How did a provincial girl from a lumber camp in the South Philippines end up on the legitimate stage? What internal machination drove that girl toward a field that was not the most popular outlet for artistic expression at the time?
I arrived in Manila in 1972 eager to pursue the longing in my heart for music and theater. It was in high school, while performing in a talent show, that a schoolmate told her parents about me. The next day, the doorbell rang, and there she was, parents in tow. They asked if I would accompany them to a TV studio. I don’t know why I agreed, but off I went, guitar in hand. I will never forget that day.
I sat on a stool and strummed my guitar while a camera took all sorts of angles of me. A month later, I was recording songs for a TV special entitled, Becca – Happiness Is and by December, I was featured in another show, The Becca Godinez Christmas Special.
After a few appearances on TV and odd jobs doing voiceovers for radio and TV, I heard about auditions for a production of West Side Story at the prestigious Cultural Center of the Philippines. I called to inquire, but I was told that the auditions had already ended. I cried at the lost opportunity, and it surprised me. A few hours later, I received a call explaining that the director had been in a mild car accident, and that auditions were postponed until the next day. All was not lost.
I was given the role of Rosalia — a seamstress — and I would sing “I Feel Pretty” with two other seamstresses and Maria. On the last day, the actress playing Anita could not make the performance. The director came to me and said, “Get changed, you’re playing Anita tonight.” Talk about last-minute choreography! We rehearsed Anita’s scenes before curtain and during intermission inside the backstage lobby. After West Side, I went on to play Sally Bowles in Cabaret, Mrs. Molloy in Hello, Dolly!, and other roles, which sealed my decision to study this craft.
A few years later, I was on a plane bound for Fullerton to attend college, where I would major in theater. During the first semester, I played a minor role in the school’s production of Prisoner of Second Avenue. Later that summer, I played the role of Anita in the college’s presentation of West Side Story. I was lauded for my interpretation of the role. That was it — I was hooked. After Anita, I played Kate (The Taming of the Shrew) and went on to direct I Am a Camera by John Van Druten.
The next summer, I was asked to return to Manila to play Agnes Gooch in Mame. After graduation, I returned home and became a member of Repertory Philippines where I acted, sang, danced and directed.Â Some nights, there were more actors onstage than patrons in the seats. I then truly understood the meaning of “the show must go on.” At 22 years old, I directed my first professional play, The Ritz, and it was a very successful SRO run. Shortly thereafter, I started losing steam. Theater began to feel like work and I burned out.
Soon, I was approached by a record label to record some of my original compositions. One album and two gold records later, I kissed theater good-bye. I moved on to pop music and remained there for 30 years. In 1986 I moved to California and thought I’d live an anonymous life”¦but the wonderful Filipino community simply would not have it. That visibility led to a call from Cedering Fox of WordTheatre to participate in a live reading of the book, Coins, by Mona Simpson. No memorizing? One performance? Easy. I agreed. But oh, I was hooked again!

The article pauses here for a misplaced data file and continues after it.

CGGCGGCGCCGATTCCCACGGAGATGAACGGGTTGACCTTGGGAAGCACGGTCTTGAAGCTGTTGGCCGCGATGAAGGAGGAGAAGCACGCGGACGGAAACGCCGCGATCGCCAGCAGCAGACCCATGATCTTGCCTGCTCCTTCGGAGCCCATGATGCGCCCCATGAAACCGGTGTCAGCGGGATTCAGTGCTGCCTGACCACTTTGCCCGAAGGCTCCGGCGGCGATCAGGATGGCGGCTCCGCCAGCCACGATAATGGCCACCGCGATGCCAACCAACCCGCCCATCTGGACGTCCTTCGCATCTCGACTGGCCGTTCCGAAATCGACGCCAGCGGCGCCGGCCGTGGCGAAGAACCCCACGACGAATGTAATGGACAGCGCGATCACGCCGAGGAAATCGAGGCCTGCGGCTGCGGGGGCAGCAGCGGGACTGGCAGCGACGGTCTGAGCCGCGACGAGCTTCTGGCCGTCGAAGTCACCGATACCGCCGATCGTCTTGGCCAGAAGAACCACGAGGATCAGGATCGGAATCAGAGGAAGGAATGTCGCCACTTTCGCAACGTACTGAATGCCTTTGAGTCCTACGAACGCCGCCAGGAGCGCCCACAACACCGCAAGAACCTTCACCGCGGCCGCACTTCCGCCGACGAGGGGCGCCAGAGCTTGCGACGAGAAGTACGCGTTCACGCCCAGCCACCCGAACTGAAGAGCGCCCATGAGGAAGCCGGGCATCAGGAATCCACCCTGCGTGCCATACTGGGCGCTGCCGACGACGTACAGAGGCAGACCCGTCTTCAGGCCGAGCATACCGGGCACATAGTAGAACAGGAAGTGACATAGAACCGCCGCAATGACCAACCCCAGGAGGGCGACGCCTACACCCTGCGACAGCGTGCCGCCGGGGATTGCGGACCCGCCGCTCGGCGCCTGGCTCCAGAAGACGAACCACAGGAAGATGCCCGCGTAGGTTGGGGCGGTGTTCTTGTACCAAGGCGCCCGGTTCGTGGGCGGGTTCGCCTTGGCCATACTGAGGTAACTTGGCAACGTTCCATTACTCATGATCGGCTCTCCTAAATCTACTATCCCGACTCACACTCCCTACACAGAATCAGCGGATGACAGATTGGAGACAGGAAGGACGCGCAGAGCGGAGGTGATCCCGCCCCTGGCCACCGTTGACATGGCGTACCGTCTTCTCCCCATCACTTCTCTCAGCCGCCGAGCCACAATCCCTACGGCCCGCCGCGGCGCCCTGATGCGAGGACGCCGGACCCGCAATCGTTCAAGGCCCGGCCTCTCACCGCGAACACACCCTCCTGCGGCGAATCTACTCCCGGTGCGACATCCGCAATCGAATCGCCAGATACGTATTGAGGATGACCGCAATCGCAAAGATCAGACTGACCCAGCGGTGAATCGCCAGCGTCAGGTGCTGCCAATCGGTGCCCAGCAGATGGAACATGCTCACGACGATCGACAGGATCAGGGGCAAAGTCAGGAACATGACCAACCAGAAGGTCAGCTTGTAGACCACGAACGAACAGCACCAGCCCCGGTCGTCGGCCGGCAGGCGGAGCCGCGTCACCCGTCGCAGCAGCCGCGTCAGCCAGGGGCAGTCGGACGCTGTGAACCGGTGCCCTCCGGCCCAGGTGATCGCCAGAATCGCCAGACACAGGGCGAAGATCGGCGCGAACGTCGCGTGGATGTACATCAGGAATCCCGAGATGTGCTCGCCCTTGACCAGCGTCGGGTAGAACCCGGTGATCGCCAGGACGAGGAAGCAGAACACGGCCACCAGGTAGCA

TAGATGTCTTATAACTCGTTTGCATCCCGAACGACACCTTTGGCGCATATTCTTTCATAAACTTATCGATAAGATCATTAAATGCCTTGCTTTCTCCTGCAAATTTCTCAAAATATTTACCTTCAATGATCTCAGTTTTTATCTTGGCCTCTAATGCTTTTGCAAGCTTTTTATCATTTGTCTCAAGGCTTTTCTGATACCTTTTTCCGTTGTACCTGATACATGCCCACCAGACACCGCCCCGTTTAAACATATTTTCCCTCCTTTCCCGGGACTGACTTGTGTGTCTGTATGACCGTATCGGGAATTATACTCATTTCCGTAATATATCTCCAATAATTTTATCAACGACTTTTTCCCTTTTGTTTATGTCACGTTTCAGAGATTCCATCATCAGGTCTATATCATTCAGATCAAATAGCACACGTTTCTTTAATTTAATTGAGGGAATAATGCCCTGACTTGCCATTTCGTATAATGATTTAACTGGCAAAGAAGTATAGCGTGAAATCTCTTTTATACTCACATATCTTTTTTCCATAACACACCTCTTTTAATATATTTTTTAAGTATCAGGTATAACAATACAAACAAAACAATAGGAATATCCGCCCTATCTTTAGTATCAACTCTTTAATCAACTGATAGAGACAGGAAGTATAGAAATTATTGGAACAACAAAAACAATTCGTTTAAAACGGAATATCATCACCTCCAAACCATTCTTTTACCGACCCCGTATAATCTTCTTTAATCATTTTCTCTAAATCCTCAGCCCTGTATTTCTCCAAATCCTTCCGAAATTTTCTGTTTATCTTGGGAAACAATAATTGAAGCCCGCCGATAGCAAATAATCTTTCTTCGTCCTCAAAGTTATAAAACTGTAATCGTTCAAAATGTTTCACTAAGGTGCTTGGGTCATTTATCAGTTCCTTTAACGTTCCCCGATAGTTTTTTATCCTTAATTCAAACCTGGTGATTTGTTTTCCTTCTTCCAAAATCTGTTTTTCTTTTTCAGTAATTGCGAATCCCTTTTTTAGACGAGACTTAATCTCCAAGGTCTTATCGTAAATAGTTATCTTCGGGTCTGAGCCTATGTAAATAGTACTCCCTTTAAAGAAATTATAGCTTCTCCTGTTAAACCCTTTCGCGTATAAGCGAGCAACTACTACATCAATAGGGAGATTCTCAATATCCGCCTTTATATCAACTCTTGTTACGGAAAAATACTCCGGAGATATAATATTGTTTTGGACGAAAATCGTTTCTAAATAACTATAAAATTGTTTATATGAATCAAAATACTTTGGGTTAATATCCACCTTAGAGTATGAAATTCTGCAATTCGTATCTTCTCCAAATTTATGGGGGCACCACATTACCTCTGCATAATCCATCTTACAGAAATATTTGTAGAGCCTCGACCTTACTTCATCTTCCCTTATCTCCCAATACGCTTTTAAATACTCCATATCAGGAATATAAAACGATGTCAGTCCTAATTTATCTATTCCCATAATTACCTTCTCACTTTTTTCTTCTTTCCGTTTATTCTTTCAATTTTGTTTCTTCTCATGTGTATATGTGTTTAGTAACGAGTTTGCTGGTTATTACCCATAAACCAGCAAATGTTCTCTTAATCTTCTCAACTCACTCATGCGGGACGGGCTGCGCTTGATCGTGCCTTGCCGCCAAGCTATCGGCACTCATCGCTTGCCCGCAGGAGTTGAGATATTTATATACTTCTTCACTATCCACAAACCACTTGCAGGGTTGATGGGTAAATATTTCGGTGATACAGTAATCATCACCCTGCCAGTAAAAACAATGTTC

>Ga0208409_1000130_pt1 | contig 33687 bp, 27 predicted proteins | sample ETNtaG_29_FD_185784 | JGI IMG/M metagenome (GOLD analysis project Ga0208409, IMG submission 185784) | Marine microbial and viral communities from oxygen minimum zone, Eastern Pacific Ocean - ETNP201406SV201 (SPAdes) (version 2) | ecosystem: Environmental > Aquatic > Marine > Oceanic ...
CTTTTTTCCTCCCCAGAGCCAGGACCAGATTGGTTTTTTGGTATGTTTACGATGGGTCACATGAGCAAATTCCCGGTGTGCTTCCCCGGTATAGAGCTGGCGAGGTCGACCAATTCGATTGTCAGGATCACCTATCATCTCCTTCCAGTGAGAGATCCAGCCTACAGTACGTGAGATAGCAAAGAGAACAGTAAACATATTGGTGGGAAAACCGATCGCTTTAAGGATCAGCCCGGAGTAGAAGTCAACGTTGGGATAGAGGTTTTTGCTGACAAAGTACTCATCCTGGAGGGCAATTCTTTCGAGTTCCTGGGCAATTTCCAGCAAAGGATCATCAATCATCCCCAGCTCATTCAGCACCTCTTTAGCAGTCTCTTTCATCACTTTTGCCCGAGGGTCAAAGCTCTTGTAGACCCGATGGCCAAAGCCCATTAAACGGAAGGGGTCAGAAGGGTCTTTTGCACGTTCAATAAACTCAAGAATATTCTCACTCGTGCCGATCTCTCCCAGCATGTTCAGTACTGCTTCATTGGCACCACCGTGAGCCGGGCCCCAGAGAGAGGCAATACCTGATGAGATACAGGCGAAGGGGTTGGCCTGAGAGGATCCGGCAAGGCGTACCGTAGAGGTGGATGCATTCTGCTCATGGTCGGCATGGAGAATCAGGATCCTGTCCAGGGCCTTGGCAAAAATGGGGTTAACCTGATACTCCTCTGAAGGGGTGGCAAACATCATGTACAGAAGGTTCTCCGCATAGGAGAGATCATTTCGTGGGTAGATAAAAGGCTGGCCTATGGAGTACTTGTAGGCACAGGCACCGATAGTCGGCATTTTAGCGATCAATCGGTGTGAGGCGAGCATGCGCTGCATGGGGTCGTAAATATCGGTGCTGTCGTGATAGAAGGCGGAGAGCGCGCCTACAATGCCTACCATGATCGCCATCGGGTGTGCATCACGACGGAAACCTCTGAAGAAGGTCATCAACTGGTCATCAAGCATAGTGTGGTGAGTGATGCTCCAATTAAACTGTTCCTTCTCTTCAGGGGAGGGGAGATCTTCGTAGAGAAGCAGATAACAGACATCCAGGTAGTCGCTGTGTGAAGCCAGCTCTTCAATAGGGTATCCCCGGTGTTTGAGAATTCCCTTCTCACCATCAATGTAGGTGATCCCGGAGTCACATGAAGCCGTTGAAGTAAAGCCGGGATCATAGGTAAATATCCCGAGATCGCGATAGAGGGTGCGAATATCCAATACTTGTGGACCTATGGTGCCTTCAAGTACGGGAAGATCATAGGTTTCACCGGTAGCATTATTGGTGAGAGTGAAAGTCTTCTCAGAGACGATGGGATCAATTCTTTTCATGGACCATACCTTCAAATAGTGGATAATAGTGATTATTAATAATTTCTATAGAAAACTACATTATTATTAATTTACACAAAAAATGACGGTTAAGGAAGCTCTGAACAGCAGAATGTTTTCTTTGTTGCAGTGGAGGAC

I later proceeded to do readings for Eve Ensler’s A Memory, A Monologue, A Rant and A Prayer, followed by The Vagina Monologues, and I couldn’t stop. When asked to audition for the role of Aying for Ralph B. Peña’s Flipzoids this year, there was no question. I simply had to.
The character of Aying is a Filipina, hungering for home, with a daughter whose priority is assimilation into America. Aying is an amalgamation of the many women with whom I’ve interacted in my life. I know her. I feel her pain. I’ve felt her joy — shared her traditions as well as her longing for the past
When I arrived at LATC on audition day, I could hear my heart beating in my ears. I wondered if the panel in front of me could hear the noise as well. Please, I prayed, let them hear only Aying. Five months passed before I was told that Flipzoids was going into production and that I would be playing Aying. I was incredulous! Overjoyed!
The provincial girl from that lumber camp is a lifetime away, but it is those roots that connect me to Aying so viscerally. It is roles like this that make my long-overdue journey back into theater feel like I’m simply returning home.
Flipzoids, presented By PAE Live in association with Latino Theater Company. Los Angeles Theatre Center, 514 S. Spring St., LA. Opens Oct 6. Thu-Sat, 8 pm; Sun 3 pm. Through Oct 28. Tickets: $20-$30. 213-489-0994 thelatc.org.
***All Flipzoids production photos by Hydee Ursolino Abrahan
Becca Godinez is an award-winning, LA-based singer, songwriter, director, producer and actress. She was a member of Repertory Philippines where she portrayed numerous theatrical roles while simultaneously hosting and appearing in television shows and concerts. She is a pop singer/performer and this year has performed at Dodger Stadium, the Hollywood Bowl and at the “Jazzmopolitan” concert held at the Ford Amphitheatre where she received rave reviews. www.beccagodinez.com.